Several types of birds appear repeatedly in The Awakening. We’ll break it down for you.
The parrot and the mockingbird
At the start of the book, the parrot shrieks and swears at Mr. Pontellier. Now, we’ll take a wild guess and say that the parrot represents Edna – or, more specifically, that it gives voice to Edna’s unspoken feelings. Also, it’s in a cage, which is a form of literal imprisonment that highlights Edna’s figurative imprisonment.
The mockingbird, also caged, likely represents Mademoiselle Reisz with its odd markings and the whistling notes it produces. Moreover, we learn at the start of the novel that the mockingbird is perhaps the only one who’s capable of understanding the parrot’s Spanish. It’s a stretch, but by the end of the novel, Mademoiselle Reisz is the only one capable of understanding Edna.
Caged birds in general are representative of women during the Victorian Era, who expected by society to have no other role besides that of wife and mother. It’s reasonable to think of the women as living out their lives in gilded cages – present for decoration, given every comfort, and banned from any real freedom.
Mademoiselle Reisz’s comment
She says to Edna that "the bird that would soar above the level plain of tradition and prejudice must have strong wings." In other words, you need courage to defy society.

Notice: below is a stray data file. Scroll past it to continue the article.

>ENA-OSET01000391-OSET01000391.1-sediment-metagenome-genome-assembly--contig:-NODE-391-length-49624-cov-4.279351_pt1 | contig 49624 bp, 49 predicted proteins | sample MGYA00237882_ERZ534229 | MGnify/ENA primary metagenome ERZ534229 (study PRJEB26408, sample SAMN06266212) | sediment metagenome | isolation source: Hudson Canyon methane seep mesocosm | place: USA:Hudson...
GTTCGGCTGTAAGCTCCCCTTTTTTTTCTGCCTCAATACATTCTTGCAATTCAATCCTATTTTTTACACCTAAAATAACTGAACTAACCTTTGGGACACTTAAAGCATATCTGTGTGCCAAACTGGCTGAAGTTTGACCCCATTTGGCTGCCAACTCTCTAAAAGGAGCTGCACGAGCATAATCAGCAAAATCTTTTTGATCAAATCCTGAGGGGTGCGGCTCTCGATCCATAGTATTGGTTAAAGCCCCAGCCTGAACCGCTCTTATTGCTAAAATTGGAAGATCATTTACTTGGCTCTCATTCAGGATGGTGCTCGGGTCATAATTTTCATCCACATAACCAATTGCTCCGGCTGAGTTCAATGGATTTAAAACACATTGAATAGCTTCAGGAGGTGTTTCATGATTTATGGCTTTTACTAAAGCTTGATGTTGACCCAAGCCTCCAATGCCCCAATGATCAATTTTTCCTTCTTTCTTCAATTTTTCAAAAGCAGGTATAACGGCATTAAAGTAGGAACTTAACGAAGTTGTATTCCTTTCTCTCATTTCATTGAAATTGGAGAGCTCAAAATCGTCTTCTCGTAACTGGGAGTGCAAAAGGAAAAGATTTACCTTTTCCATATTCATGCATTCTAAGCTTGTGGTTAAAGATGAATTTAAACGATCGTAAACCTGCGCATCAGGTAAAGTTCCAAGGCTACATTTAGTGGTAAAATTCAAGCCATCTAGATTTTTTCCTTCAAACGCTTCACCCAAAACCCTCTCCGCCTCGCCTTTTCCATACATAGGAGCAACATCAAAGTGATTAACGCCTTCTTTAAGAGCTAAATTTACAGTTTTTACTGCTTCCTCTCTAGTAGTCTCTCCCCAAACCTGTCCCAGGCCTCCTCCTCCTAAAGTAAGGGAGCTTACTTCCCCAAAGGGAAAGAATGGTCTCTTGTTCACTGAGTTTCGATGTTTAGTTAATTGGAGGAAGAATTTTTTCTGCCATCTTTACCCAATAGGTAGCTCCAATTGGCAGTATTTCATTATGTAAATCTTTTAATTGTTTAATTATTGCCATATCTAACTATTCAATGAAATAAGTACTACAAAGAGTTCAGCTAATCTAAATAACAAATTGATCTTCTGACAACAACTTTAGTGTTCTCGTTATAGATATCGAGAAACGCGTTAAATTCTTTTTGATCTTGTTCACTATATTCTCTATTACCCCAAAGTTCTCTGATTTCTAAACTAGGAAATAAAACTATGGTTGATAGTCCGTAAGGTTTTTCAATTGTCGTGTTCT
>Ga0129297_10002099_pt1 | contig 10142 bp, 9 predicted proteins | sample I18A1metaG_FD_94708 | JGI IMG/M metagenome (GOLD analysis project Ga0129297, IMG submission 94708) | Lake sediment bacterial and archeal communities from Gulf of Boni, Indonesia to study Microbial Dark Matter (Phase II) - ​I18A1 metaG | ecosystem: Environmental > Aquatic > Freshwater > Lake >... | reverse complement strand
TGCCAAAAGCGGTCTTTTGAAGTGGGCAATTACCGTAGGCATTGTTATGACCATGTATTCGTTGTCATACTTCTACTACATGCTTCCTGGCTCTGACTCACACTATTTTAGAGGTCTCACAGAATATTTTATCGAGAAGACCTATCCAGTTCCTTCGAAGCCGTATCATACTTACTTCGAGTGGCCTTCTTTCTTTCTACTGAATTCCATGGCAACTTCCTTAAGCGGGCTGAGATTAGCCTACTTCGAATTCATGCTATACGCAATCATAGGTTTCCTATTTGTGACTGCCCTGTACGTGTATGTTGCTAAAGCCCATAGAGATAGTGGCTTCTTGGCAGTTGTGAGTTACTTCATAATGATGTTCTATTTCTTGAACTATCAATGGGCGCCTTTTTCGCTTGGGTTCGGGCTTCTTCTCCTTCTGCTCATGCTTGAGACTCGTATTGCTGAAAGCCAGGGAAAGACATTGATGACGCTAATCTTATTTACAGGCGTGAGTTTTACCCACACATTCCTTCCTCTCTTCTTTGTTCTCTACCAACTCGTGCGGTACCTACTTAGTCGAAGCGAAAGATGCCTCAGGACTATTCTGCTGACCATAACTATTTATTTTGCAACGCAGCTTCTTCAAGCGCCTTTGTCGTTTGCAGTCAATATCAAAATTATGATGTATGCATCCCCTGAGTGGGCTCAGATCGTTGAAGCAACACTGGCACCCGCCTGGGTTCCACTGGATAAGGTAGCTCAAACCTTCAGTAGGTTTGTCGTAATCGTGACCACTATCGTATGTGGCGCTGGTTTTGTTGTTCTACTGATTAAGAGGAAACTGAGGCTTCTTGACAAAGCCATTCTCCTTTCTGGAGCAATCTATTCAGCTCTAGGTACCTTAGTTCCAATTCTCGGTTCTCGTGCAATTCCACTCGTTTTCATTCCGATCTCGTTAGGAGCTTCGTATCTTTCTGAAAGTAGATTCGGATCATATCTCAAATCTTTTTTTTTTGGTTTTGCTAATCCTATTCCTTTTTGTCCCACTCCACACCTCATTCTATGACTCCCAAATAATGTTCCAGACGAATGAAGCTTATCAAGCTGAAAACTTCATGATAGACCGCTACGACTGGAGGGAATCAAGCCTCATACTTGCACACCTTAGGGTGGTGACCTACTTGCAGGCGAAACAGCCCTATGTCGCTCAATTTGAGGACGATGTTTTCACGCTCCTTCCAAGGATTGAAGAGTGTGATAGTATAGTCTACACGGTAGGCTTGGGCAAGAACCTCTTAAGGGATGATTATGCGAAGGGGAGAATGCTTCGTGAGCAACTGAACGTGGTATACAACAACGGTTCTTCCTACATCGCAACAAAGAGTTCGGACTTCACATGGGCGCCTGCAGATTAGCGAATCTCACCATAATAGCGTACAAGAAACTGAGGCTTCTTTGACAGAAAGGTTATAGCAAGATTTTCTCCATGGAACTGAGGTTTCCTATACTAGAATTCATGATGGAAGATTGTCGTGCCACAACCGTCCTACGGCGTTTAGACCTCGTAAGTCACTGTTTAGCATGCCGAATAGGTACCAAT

Bird with the broken wing
As Edna is about to walk into the ocean, she sees "a bird with a broken wing . . . beating the air above, reeling, fluttering, circling, disabled, down, down to the water." This bird could represent Edna’s failure to find freedom – her failure to "soar above the plain of tradition." The bird has a broken wing, yet Mademoiselle Reisz said it would need to have strong wings. Similarly, Edna clearly lacks those strong wings as she drowns in the sea.
Another interpretation is that Edna’s plunge into the water is a defiant rejection of Victorian womanhood and that the bird represents the destruction of that irksome ideal.
On one hand the sea is a symbol of empowerment in The Awakening. In the sea, Edna learns to swim (and, by extension, learns that she does in fact have control over her own body). The sea also functions as a lover. Chopin writes: "The touch of the sea is sensuous, enfolding the body in its soft, close embrace."
On the other hand, Edna drowns in the sea.
How are we supposed to read this apparent contradiction? Did Edna get (figuratively) too drunk off of empowerment and die? Or is this a deliberately circular choice by Edna, as in, she wanted her life to end where it truly began?
Cigars appear over and over in The Awakening as a symbol of masculinity and traditional manhood. Victorian women were not allowed to smoke at all, and certainly not cigars. Interestingly, Kate Chopin herself defied this restriction by smoking often in public. She was ostracized for her behavior.